“Who knew the post-apocalypse could be dull?”
Disease has wiped out most of civilization, and left those who have survived, scrambling to cope. Better equipped than most are sisters Jenny (Rothe), Sarah (Winters) and silent little Danika (Jones). For their father was a doomsday prepper, who created a “bug out” cabin in the desert, stocked with all the necessities to survive. However, neither he nor their mother are around any longer: the former died during the crisis, and the latter went out to seek help and never returned. So it’s all down to the sisters, who have been reminded about the golden rule, time and again, by their Dad: do not let anyone in, under any circumstances.
This rule is tested beyond its breaking point when Ryan (Nardelli) shows up. He seems to have a bond with Danika; the other two siblings are unable to agree on how to proceed. In the end, older sister Jenny over-rules the far more suspicious Sarah, and Ryan joins their little community. But as Jenny and Ryan start to form a relationship, seeds are being sown to destroy the peaceful and remote life the family have been fortunate enough to enjoy. And that’s not necessarily just the result of Ryan’s hidden agenda, either. Because the psychological pressures of living on the edge of survival will eventually take their toll on even the hardiest of personalities.
Although the bloody conclusion which results is somewhat satisfying, you have to sit through an enormous amount of “jaw-jaw” before you can get to the “war-war”. For the first hour-plus, the biggest threat in this apocalypse appears to be dying of boredom. This is likely a side-effect of the limited budget, perhaps in conjunction with the makers’ apparent interest in making this a relationship drama, rather than the action-packed survival story promised by the sleeve and trailer. The pacing is particularly awful: the question of whether Ryan is the innocent he seems, seems to be answered far too early. Once that happens, you’re left with very little in the way of development, the film doing the cinematic equivalent of endlessly circling the mall, looking for a really good parking spot.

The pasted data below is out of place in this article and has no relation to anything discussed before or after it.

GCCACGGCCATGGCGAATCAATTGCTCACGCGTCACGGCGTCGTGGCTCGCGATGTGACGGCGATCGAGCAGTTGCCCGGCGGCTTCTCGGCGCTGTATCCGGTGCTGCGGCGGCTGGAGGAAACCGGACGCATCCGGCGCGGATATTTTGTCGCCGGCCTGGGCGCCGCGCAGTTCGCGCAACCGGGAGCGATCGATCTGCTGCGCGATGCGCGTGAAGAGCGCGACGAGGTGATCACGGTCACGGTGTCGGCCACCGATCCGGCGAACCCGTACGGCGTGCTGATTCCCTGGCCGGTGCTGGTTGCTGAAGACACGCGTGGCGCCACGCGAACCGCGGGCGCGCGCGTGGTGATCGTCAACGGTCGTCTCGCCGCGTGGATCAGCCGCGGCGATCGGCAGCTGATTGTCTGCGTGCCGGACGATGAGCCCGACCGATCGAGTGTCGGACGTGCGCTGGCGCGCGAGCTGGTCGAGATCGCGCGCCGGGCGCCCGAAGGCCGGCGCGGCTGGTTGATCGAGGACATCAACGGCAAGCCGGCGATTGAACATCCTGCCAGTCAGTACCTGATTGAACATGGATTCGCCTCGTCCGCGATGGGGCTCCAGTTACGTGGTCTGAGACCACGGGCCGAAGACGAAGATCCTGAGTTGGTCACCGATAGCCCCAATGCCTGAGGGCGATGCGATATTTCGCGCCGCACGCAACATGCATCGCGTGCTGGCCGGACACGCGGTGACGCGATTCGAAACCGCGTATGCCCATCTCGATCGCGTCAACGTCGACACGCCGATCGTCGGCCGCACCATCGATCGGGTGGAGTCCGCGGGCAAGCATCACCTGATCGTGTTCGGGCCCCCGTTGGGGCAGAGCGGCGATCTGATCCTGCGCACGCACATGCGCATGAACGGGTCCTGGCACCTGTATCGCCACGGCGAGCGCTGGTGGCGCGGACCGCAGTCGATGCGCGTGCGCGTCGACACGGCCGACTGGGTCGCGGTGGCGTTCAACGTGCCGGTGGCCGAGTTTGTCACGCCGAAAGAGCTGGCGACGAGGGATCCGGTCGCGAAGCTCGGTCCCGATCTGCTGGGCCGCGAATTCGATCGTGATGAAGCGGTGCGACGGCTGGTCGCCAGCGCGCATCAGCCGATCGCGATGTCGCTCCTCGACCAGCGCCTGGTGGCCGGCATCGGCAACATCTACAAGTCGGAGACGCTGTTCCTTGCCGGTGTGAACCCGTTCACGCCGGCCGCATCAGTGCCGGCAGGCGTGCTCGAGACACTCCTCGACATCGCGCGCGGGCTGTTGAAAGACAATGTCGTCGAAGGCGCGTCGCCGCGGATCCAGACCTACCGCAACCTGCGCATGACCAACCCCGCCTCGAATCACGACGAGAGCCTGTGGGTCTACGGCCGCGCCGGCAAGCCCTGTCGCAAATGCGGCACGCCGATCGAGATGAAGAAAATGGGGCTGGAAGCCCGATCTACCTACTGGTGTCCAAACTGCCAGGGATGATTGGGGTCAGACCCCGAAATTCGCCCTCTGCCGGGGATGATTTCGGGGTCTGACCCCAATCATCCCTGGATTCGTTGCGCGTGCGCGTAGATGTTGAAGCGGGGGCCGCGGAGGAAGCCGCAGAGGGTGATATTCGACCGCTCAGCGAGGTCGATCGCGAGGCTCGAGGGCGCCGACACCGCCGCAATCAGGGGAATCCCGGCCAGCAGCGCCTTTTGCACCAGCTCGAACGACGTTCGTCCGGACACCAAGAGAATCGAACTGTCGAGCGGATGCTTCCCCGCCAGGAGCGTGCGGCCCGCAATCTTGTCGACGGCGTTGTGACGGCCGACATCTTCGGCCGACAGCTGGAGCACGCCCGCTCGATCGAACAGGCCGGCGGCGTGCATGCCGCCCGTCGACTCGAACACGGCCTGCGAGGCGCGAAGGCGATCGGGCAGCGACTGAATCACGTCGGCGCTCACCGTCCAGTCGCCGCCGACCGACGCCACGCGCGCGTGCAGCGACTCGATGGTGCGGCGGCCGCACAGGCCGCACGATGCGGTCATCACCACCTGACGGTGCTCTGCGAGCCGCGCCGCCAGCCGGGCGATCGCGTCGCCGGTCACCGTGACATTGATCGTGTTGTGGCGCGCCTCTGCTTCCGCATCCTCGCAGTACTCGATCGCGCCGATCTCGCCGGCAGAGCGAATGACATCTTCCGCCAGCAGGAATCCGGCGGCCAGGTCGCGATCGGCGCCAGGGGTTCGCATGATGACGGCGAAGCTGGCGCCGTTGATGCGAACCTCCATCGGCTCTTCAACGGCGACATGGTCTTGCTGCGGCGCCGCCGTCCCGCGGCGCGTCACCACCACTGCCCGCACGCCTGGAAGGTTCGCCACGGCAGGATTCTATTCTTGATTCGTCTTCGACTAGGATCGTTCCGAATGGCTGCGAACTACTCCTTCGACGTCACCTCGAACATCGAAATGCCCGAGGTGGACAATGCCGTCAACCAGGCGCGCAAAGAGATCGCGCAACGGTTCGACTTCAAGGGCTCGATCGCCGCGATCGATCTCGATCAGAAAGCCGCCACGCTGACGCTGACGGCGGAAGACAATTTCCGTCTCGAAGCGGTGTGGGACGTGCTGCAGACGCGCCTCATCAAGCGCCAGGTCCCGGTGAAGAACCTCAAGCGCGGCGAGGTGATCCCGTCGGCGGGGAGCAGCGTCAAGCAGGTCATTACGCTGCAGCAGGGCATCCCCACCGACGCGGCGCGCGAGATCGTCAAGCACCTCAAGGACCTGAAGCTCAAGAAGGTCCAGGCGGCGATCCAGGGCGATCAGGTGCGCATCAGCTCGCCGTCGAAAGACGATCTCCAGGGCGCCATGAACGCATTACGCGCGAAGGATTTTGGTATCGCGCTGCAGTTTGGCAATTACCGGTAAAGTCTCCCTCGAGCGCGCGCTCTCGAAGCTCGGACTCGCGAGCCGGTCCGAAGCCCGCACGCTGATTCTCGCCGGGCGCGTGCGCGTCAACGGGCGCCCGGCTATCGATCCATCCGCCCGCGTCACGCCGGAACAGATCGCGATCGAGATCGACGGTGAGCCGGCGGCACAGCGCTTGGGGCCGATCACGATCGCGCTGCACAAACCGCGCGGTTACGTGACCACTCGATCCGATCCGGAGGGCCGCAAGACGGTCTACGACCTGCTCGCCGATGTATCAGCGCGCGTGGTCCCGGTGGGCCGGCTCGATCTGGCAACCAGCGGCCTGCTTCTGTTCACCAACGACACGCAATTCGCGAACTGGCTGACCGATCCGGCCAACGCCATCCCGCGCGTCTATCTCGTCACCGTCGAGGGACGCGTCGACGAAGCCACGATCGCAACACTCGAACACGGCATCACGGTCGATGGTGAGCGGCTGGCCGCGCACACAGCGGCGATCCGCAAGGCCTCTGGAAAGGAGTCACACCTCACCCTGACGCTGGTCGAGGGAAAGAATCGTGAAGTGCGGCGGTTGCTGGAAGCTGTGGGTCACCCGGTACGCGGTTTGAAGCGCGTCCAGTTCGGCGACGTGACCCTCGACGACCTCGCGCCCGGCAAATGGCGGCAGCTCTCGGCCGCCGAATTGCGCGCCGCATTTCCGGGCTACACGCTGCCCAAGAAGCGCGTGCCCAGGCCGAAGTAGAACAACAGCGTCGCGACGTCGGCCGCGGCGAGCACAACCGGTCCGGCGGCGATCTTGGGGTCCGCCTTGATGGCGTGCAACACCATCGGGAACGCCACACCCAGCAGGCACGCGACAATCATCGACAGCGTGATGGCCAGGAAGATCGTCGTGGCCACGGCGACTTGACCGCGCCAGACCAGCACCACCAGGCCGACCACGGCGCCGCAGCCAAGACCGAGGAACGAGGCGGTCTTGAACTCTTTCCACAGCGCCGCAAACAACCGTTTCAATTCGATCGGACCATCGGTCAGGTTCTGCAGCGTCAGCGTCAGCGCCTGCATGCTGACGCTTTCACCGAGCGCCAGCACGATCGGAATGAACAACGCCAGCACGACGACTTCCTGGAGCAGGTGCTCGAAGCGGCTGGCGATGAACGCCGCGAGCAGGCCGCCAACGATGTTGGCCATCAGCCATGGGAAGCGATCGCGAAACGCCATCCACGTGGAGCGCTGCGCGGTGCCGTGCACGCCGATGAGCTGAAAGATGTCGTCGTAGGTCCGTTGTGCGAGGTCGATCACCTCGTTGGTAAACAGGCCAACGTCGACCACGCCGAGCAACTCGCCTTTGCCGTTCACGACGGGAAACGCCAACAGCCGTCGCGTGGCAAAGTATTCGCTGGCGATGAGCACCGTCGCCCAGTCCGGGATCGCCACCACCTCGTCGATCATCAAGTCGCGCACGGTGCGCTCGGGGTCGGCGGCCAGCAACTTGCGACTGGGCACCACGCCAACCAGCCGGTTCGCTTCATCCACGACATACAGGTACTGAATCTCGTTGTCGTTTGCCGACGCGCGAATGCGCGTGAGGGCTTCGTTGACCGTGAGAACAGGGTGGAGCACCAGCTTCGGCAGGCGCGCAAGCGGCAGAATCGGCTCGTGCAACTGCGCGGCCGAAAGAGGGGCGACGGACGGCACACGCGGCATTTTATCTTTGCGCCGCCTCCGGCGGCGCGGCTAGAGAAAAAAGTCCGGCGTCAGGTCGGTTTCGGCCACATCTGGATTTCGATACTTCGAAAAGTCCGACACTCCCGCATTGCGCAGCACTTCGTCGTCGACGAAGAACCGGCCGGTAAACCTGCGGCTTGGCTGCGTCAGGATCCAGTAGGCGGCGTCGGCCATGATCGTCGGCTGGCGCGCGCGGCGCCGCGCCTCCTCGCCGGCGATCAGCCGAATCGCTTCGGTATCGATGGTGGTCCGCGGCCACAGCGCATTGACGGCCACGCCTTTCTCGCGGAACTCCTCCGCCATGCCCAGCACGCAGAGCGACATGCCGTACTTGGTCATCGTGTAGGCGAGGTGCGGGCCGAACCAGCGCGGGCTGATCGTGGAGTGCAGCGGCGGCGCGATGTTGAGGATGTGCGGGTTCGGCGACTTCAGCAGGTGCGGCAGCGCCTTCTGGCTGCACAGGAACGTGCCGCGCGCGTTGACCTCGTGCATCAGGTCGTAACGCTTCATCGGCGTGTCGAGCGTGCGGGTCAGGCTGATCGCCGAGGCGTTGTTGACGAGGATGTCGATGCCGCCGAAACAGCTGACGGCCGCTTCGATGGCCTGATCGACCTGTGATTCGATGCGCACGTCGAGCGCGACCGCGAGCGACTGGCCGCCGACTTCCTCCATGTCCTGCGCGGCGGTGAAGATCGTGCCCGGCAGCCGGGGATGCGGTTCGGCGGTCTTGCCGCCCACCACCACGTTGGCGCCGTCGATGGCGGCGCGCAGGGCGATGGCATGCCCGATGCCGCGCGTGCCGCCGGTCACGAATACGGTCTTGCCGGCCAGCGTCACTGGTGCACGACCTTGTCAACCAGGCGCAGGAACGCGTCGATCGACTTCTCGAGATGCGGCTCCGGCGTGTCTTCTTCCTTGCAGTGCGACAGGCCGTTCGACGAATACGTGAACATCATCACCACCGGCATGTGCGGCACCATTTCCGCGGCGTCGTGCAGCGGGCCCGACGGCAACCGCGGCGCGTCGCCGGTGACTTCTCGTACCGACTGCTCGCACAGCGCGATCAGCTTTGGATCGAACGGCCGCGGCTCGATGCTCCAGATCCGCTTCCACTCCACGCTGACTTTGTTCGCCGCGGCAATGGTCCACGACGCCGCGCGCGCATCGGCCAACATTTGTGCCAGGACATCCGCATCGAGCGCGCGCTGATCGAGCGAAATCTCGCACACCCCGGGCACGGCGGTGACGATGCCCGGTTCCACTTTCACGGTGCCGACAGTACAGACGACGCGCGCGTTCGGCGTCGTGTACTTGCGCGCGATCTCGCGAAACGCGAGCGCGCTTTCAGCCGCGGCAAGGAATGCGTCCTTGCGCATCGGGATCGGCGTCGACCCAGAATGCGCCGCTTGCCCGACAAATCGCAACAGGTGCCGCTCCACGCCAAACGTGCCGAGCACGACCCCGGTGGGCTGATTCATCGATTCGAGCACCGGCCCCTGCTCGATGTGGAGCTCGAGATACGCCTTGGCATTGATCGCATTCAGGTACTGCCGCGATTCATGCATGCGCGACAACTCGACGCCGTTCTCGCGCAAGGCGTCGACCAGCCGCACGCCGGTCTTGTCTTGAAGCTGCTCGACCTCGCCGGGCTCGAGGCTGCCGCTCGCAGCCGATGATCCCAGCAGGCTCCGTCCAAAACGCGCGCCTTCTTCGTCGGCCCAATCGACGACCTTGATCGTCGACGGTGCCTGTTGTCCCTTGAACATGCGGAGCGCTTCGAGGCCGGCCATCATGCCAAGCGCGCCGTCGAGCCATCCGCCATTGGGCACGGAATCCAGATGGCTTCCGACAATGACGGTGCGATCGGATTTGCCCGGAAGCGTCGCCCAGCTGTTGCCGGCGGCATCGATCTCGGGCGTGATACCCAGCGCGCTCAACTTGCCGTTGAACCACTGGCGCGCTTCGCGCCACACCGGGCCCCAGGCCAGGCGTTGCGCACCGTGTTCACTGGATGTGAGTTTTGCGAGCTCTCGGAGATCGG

I was reminded, significantly, of The Last Survivors, which takes a similar setting and teenage lead character, but does significantly better in the pacing department – although is still short of perfect. The main difference is that the payoff there is worth the wait, and it doesn’t try to make up for a leaden first half with a sudden late flurry of action. The flaws in that department here are a shame, since the performances here are not the problem, particularly Jones as the youngest, entirely mute sister. She has extraordinarily expressive eyes, and gets to use them to excellent effect in a number of scenes. She is probably the best mute post-apocalyptic child – a particularly niche character genre, I appreciate – since the Feral Kid in Mad Max 2.
Dir: Roxy Shih
Star: Jessica Rothe, Anne Winters, Chloe Beth Jones, Michael Nardelli